Anyone care to fill me in on this 'already-dire illegal alien problem'? If that's how the labor ministry feels, it's hard to imagine the ministry of justice being very enthusiastic, but they're taking a 'we'll get back to you later' attitude at the moment. Also, I imagine that "ethnic Chinese babysitters" above is a typo, and likely is meant to say "Chinese ethnic Koreans".

At any rate, some moms are showing interest in the idea:
“I pay my Korean babysitter 1.5 million won a month for looking after my 4-year-old daughter, accounting for about half of my monthly salary. If she lived with us, I would have to pay more,” said Kim Hye-na, a 33-year-old working mother in Seoul. “If Filipino women come here and work as babysitters, it would certainly bring down the childcare costs. They could also help my daughter learn English. The plan seems to be a good idea.”
The teaching English part might work fine, as long as they don't bill themselves as 'native speakers,' as one video English program has. As a Gyeongin Ilbo article titled "Native speakers are 'Filipinos?'" relates in its subtitles, "There are almost no American or English teachers involved in 'Suwon foreign language video learning,'" and there is a "Backlash from parents who signed up for 'native speaker class'"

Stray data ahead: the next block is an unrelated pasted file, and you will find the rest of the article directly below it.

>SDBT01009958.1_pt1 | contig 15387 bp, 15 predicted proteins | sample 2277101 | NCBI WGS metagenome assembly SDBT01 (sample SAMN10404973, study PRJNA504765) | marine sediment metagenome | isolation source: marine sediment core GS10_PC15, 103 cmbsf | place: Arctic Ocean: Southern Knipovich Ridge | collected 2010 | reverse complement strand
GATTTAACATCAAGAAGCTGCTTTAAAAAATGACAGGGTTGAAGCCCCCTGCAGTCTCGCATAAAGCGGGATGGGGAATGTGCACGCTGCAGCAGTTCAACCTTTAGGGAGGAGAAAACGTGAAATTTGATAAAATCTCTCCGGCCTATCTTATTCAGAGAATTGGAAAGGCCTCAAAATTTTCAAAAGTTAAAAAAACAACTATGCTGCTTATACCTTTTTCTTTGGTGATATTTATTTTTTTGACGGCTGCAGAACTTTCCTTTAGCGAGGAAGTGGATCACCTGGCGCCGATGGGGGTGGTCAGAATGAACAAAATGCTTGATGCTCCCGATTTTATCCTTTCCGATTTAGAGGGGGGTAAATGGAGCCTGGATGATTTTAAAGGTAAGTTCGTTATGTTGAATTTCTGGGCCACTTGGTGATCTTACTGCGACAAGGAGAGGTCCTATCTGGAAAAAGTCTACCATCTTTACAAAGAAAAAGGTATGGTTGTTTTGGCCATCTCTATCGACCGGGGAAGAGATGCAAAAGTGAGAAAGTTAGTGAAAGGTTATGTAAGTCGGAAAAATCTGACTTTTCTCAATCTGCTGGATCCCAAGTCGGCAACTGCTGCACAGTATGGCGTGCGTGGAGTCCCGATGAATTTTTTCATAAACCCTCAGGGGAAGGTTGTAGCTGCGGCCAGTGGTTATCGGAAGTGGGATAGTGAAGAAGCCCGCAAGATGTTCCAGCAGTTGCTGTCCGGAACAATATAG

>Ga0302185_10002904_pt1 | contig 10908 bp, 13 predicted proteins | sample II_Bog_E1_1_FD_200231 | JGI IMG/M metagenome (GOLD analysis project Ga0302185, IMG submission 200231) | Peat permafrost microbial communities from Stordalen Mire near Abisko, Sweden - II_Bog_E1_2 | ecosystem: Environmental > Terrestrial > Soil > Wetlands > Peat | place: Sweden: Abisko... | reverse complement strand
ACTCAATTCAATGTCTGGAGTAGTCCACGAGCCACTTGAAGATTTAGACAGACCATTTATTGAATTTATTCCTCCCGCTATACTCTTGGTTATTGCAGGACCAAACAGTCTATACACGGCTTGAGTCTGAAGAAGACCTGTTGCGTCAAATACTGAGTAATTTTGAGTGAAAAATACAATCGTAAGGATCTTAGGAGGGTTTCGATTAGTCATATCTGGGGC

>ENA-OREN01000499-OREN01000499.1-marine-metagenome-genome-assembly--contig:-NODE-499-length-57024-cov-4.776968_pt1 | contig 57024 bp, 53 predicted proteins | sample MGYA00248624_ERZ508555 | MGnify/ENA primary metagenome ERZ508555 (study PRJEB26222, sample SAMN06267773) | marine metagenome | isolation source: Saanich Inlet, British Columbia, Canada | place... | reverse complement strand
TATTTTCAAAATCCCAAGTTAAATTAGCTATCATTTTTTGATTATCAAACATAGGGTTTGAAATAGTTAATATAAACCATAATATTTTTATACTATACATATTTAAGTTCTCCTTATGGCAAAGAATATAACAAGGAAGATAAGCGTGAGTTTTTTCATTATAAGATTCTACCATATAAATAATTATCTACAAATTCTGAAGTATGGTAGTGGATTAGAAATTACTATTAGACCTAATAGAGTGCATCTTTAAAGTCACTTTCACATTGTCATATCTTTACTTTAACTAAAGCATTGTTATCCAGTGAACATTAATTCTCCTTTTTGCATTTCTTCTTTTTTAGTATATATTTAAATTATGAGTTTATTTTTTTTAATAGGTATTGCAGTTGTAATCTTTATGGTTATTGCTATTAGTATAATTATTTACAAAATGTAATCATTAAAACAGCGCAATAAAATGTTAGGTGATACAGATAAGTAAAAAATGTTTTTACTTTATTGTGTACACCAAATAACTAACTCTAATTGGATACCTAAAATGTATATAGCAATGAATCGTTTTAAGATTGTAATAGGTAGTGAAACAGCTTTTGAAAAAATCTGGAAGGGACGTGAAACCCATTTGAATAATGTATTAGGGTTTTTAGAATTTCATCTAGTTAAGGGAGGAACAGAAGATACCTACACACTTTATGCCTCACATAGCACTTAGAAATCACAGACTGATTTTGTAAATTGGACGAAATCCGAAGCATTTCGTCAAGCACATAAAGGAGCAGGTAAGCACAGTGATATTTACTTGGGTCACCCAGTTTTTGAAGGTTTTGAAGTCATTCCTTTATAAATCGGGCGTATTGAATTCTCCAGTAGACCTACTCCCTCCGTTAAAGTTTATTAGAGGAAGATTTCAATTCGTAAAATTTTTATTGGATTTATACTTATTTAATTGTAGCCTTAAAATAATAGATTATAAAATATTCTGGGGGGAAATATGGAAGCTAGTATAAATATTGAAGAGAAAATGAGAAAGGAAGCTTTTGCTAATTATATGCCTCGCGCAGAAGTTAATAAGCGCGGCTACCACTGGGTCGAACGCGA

As the article explains, there is controversy over the fact that 'Suwon native speaker video English learning' (NISE), which was established to relieve private English education costs, is mostly taught by Filipinos.

Started in 2008 in Nowon-gu for students from elementary grade 3 to middle school grade 3, 1.7 billion won was spent on the program which is operated by YBM.

Last September Suwon made a deal with Nowon-gu and from October students were gathered for an identical system in Suwon. It costs 68,000 won for two months and four students wearing headsets share conversations with an English instructor via the internet.

However, when parents who believed the 'native speaker' label signed up for it, they found out most of the instructors are Filipino, which led to complaints because Filipinos are not viewed as being native speakers and are not included in the 7 countries usually included under that label.